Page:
In addition to all the other problems that resurrecting Phil caused, he made Ruby redundant as a character, and as an Atomik Komix employee. Right after he made her a Hall of Famer. It’s shocking how little this man thinks ahead about anything, and how quickly he’ll throw away decades of history on a whim. He’s doing it again this week.
Back in 2018, I remember being somewhat impressed that Batiuk had Rana encounter Wally and Adeela at the campus Cultural Café. Rana shared that she had returned to Islam, and planned on returning to Afghanistan to teach young girls. It was an interesting plot development that went absolutely nowhere.
We never found out if Rana followed through on her plans. In 2020 the US troops pulled out of Afghanistan, and the Taliban swiftly retook the country. Was Rana forced to flee Afghanistan for her life? I would think the Taliban would take a dim view of an American Muslim woman teaching girls. How hard would it have been to include a short story arc where a relieved Wally, Becky, and Skunkhead John are at the airport to welcome back Rana on her safe return?
We never even saw Rana again until last year, when she was in the parade of auxiliary characters at the Dinkle Family Thanksgiving. A one panel, non-speaking role.
Instead, Batiuk gives us story arcs about the never-ending Dead St. Lisa saga, insipid tales from his imaginary comic book company, Funky’s moronic tales about the pandemic, and the constant pissing and moaning about aging.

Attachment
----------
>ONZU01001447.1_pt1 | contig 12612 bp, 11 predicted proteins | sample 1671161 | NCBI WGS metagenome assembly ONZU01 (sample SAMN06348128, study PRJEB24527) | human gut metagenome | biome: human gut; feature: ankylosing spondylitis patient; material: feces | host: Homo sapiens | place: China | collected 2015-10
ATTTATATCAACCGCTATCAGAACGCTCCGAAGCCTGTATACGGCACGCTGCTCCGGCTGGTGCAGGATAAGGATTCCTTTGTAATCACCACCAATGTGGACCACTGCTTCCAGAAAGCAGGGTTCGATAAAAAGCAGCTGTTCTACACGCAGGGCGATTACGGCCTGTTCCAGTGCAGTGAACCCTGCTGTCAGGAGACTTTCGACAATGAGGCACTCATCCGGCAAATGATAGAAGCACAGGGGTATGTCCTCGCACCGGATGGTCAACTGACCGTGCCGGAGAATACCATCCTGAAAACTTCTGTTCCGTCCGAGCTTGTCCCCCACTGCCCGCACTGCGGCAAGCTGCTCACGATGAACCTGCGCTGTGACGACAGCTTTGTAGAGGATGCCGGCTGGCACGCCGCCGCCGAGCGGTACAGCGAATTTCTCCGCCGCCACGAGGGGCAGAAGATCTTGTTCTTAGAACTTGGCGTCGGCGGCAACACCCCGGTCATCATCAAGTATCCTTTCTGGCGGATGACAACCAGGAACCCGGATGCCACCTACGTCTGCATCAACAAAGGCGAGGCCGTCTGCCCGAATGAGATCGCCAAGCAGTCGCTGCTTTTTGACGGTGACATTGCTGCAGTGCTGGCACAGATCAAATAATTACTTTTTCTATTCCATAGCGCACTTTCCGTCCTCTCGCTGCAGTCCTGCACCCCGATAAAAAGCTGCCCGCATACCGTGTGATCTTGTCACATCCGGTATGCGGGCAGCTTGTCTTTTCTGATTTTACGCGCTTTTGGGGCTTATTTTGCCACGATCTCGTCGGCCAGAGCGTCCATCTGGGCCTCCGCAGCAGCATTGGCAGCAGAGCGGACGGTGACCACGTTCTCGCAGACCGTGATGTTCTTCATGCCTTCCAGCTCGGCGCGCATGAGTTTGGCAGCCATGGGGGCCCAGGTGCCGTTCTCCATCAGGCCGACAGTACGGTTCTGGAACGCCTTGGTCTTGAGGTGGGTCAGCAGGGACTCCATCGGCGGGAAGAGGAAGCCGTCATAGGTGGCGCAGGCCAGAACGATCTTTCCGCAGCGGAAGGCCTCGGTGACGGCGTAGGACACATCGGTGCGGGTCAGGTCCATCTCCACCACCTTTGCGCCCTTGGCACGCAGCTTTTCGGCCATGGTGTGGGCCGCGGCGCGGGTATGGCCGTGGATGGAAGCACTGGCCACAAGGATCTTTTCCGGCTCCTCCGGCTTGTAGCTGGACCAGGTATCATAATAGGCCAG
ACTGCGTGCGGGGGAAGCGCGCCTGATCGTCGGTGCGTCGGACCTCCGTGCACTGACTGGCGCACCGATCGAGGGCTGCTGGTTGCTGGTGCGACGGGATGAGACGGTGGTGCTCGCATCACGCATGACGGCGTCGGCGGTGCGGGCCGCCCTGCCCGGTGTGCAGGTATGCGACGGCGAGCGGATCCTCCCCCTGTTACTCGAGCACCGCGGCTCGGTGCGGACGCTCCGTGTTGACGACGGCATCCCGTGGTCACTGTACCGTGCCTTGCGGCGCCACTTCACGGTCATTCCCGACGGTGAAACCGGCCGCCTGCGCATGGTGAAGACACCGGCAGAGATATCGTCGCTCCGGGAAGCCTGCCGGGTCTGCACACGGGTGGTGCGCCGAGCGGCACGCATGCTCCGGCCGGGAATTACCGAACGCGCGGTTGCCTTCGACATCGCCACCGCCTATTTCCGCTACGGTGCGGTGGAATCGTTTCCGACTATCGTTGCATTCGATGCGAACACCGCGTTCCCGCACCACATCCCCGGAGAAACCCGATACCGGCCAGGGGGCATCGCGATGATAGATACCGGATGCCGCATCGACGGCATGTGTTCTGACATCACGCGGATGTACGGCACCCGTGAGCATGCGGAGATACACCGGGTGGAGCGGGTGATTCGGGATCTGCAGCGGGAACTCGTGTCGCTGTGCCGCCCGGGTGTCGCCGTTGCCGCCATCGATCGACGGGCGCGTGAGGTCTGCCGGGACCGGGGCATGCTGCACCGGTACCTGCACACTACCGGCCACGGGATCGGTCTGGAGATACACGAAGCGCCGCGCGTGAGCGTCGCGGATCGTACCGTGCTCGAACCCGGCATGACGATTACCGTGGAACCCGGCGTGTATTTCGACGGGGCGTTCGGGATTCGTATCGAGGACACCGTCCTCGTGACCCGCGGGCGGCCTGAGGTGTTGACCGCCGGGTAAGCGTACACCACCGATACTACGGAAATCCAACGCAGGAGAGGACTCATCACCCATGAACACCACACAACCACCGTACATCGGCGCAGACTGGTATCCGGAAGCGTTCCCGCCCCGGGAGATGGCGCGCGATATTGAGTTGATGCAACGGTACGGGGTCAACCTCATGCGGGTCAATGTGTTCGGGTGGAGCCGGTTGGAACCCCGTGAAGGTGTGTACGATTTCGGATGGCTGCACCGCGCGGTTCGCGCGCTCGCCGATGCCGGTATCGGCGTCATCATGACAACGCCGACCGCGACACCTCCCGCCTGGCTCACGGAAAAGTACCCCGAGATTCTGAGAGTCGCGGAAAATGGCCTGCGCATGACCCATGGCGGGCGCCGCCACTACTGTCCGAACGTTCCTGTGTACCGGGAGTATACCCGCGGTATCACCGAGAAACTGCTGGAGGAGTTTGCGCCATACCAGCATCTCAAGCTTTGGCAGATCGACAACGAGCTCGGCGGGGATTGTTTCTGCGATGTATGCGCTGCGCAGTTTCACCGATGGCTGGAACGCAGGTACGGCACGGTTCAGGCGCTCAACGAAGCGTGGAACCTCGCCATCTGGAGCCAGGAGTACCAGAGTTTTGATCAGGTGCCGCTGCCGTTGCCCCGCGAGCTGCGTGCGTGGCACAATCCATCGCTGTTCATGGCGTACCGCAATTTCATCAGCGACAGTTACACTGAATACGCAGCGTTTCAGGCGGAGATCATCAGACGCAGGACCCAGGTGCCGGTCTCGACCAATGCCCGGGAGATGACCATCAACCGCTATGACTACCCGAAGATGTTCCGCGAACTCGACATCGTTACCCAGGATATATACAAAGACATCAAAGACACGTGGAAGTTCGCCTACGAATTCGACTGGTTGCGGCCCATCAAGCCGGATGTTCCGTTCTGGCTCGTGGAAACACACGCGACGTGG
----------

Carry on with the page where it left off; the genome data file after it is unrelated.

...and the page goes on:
To me, this is the difference between a competent writer and Batiuk. Calling Batiuk a hack is a compliment.
Maybe Summer will be the next Les. She’s morphing into a man-like entity, and in Westview you have to be a man to be taken seriously. No mere girl could face the deep, dork secrets of that town.
Hm. I’m envisioning a series opportunities for Summer to be “rescued” by Les, and the other “men-like entities” (brilliant) of Westview. Les will help her with writer’s block. Crazy will help her retrieve old documents from 3.5″ floppy discs. Harry Dinkle will have a trove of aging VHS-C tapes that will explain some critical questions for her (tapes of course digitized by Crazy…) And I would allocate approximately two weeks for Funky to talk about his journey to sobriety. Which of course, is objectively great, but will have nothing to do with her Westview oral history project. Bottom line: the men will take care of it. And of course COMIX ™ will eventually become the focal point of her oral history. The lore and legends of a small town aren’t all that different from that of the COMIX world, right? Her book’s title will have some COMIX reference. When she wins the National Book Award she will give it to Les.
(Related: are we laying odds on whether Ruby Lith will ever have another speaking role, btw? I’d go for 100:1 against…)
100-1? I’d take that bet. Because when Batiuk is assembling “The Complete Funky Winkerbean, Volume 18”, covering the years Ruby Lith appears, he’ll be reminded of the character. He’ll then write a week’s worth of strips that bring her back … to do absolutely nothing interesting, of course.
Westview is changing. Migrants from Mexico & Central America have been bussed there by the government. 100 year old Crankshaft taking them their final 50 miles. Chain migration has allowed Adeela to bring over her extended family. There are only so many counter wipers needed at Montoni’s. Perhaps the home of the ScapeGoats can use more additional custodians.